1) To maintain al-Azhar's positionas the largest in andoldestMuslim university

Eastor West. 2) To maintainits positionas the stronghold of religionand Arabismfrom whichIslamwill be renewed in its truesubstance to all levels and everylocalityin society. scholars who have a knowledge 3) To graduate of religious science, but also of practical knowledge and experience 'so that religionwill no longerbe their only craftor profession.' all barriers al-Azhar between 4) To destroy and otheruniversities so that Azhar in the spheres graduates mayenjoyequalopportunity of knowledge andwork. amount of knowledge 5) To give a common andexperience to all Azharis so they and psychologically may be intellectually equal with all other sons of the Fatherland. schooland university certificates in all UAR universities 6) To standardize and
schools.22

The reformhad been declaredin suchhaste that forceswhichmight have opposedit were nevergiven time to makea defenseof al-Azhar.Immediately afterthe announcement of the law, the presslevelleda withering attackagainst of the men of religionthemselves the stagnation and corruption in an effortto for al-Azhar. justifytheirrevolutionary program The openinggun in the campaign was firedon June24, againstthe shaykhs in a blazingheadline,"Religion al-Yawmon thatdaydeclared 1961. Akhbhr is articlestatedthat: not a profession."Its accompanying
21. Ibid. 22. Ibid., p. 81.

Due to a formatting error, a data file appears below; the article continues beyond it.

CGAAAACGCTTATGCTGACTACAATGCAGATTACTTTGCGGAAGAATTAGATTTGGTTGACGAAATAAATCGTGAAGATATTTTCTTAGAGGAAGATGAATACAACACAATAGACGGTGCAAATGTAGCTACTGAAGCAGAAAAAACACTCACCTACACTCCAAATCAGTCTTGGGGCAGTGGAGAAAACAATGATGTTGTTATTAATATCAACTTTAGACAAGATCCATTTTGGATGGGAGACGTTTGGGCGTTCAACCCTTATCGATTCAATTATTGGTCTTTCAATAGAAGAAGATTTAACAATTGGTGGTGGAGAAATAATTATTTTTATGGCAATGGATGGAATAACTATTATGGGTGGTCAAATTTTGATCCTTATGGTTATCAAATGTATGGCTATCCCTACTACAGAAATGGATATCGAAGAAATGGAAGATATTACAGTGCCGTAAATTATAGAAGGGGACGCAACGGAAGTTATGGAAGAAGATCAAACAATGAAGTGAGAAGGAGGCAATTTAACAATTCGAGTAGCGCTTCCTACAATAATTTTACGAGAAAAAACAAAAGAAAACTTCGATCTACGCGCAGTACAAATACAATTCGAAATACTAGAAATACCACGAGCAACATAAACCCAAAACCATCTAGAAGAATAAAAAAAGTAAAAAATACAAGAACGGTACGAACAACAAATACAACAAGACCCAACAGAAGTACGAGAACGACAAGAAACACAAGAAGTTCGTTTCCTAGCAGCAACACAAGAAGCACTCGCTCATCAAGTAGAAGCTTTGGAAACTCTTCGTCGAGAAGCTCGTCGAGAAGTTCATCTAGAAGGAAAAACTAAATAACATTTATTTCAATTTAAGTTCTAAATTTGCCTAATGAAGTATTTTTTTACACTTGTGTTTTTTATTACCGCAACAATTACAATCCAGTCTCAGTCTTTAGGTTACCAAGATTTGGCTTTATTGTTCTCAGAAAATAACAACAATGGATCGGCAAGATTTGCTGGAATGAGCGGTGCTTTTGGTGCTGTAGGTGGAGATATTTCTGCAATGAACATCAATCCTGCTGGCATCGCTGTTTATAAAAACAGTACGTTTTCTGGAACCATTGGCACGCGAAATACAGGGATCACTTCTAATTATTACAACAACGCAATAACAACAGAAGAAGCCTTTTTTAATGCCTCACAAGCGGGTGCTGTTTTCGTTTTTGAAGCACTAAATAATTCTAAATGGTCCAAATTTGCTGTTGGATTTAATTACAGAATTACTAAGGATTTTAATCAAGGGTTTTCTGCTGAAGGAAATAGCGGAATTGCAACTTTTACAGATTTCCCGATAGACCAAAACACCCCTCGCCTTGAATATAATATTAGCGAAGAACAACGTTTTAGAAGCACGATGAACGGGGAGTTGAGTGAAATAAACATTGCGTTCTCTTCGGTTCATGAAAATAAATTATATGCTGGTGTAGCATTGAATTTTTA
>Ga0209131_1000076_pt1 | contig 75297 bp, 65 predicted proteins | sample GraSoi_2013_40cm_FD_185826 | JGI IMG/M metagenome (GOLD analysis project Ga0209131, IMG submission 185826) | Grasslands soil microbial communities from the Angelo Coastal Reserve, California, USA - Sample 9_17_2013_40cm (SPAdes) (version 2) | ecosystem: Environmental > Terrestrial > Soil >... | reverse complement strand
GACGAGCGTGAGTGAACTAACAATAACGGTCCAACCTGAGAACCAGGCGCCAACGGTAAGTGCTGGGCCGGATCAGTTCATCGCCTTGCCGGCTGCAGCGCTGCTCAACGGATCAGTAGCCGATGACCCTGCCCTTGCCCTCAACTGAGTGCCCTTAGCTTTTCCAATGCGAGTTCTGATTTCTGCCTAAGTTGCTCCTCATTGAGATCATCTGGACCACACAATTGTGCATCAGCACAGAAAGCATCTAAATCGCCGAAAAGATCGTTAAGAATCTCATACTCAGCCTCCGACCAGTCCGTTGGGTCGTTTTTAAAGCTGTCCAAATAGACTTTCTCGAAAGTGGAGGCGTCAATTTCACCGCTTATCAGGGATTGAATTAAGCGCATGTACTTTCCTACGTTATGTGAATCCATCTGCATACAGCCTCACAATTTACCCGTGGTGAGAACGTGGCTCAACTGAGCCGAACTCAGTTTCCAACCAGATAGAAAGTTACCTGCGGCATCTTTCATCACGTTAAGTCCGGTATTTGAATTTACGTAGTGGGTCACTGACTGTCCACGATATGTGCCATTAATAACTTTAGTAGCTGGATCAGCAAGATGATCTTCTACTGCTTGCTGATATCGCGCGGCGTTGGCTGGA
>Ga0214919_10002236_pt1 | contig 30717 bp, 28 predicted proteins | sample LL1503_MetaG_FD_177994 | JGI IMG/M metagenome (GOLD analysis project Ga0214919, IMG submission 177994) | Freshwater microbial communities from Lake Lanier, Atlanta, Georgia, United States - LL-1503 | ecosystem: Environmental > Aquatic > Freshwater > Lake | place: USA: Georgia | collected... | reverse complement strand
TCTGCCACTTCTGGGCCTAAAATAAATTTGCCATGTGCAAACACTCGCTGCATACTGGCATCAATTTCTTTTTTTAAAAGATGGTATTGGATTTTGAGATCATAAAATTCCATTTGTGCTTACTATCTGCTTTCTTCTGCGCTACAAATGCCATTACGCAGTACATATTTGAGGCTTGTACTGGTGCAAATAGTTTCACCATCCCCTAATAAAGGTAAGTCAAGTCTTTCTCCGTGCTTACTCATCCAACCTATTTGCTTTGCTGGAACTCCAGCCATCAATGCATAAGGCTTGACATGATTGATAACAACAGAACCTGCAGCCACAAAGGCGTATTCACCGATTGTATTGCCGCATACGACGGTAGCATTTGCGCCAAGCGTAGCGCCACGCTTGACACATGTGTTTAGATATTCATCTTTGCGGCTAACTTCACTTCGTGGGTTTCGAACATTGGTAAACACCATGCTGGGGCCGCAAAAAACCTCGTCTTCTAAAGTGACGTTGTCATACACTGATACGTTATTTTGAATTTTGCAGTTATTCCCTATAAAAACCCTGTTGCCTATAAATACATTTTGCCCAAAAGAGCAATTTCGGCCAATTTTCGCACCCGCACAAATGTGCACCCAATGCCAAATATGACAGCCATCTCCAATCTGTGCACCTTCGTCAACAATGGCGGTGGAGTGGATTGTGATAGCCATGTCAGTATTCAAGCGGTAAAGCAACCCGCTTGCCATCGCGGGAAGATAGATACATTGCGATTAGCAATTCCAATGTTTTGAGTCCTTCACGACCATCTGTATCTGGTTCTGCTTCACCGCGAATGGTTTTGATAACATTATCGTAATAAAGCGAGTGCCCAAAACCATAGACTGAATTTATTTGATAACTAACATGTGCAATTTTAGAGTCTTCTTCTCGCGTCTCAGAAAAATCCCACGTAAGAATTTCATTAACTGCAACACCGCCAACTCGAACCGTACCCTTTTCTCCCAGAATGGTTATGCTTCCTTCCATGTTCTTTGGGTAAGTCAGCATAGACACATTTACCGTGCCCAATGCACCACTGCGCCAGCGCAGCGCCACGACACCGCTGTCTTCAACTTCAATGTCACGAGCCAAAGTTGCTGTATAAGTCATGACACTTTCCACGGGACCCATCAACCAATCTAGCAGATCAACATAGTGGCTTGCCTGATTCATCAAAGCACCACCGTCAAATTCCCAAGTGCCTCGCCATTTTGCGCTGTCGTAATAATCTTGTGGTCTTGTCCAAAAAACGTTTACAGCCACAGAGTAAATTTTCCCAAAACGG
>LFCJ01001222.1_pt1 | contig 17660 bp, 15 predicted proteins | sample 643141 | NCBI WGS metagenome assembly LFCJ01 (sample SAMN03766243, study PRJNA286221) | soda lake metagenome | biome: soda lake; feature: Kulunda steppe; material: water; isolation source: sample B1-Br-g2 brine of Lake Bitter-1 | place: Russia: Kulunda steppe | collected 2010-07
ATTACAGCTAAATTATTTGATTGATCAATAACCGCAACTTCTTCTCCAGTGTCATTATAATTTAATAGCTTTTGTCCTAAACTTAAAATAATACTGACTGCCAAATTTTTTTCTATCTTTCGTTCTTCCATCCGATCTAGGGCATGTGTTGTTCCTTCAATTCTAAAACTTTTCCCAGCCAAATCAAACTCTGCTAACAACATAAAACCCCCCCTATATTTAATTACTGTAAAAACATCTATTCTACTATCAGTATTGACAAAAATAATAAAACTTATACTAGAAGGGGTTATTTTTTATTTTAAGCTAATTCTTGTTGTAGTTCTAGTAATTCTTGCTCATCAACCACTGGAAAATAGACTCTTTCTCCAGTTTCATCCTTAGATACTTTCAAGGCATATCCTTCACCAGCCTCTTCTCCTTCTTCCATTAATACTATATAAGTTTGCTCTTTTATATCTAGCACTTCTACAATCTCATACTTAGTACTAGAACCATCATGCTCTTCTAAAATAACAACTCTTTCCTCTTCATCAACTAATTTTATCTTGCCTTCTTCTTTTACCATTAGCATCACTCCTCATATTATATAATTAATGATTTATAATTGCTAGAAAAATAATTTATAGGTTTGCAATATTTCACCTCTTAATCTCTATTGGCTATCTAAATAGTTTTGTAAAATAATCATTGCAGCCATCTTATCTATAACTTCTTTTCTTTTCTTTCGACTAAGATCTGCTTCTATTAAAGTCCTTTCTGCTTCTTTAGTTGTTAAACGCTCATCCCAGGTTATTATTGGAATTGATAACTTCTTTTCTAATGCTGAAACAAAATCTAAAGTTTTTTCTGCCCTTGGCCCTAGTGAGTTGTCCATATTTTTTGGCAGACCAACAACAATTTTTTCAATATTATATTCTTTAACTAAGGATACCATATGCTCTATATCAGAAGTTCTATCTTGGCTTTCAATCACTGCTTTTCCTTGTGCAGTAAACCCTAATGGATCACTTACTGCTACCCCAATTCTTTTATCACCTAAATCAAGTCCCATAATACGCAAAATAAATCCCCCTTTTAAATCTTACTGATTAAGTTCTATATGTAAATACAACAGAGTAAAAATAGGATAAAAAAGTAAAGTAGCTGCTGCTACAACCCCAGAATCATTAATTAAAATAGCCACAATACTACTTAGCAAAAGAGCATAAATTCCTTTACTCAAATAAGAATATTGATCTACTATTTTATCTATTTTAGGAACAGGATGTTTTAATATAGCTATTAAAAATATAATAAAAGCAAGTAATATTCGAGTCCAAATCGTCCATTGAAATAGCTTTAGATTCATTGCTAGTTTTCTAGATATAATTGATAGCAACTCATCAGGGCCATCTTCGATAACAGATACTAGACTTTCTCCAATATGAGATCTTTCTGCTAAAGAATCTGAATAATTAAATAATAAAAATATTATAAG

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The revolution, the banner of whichwas raisedin al-Azhar is the first University, real upheaval whichhas takenplace in that greatinstitution for the past 1000 years.The youthwhowill be enrolled in al-Azhar will not do so to adoptreligion as a profession sincereligionis not a trade! The feelingof increasing isolation whichhas beensuffered by tens of thousands of al-Azhar and graduates students will cometo an end. Moreover, the thousands of the youthwho comefrom all partsof Asia andAfricato studyat the greatest Islamic institution will no longer return to theircountries to live on the dole or to become a burden on theirfellow countrymen, butwill return as usefulelements in building up theirhomelands on modern foundations apart fromacquiring a deepinsightinto religion. On June 25, al-Ahroim ran a long article on the importanceof the new law for al-Azhar and three days later al-Jumhiriyah had another long explanatory article devoted to questions and answers concerning the new law. On June 29, al-Akhbiirfollowed with still another article devoted to the new law. Husayn al-Shafi'i, Vice President in charge of al-Azhar Affairs, carried the government propagandadirectly to the shaykhs. In one of his monthly lectures at al-Azhar,he cajoled them with the following thought: Al-Azhar became isolated fromsociety andfromlife. In oureffortnowto develop we arebut giving expression al-Azhar, to our determination to reinstate it in its the link between its pastandpresent.23 placeof honorandto strengthen These and similar views found their way even into al-Azhar circles. Dr. al-Bahai, in a semi-appendixto a book he had finished, noted that al-Azharhad lost contact with the problems and life of the people,24and that it had lost its ability to influence the educated classes.25 Its separation from reality was already apparentin the 19th centuryand now, "every day of continuing crisis lessens its value."26 The twin goals of the new law, now, according to al-Bahai, were the purification of al-Azhar from the effects of imperialism, that is, to bring the graduate back into the society in which he lives, and the destructionof the notion that his call is a profession.27 Explanations of the law, of al-Azhar's deviation from its true path, of the need to bridge the social gap between men of religion and the rest of the population, and the necessity of graduating students with practical skills continued to occupy prime space in the nation's papers and journals. But the attacks against the 'ulama' also continued.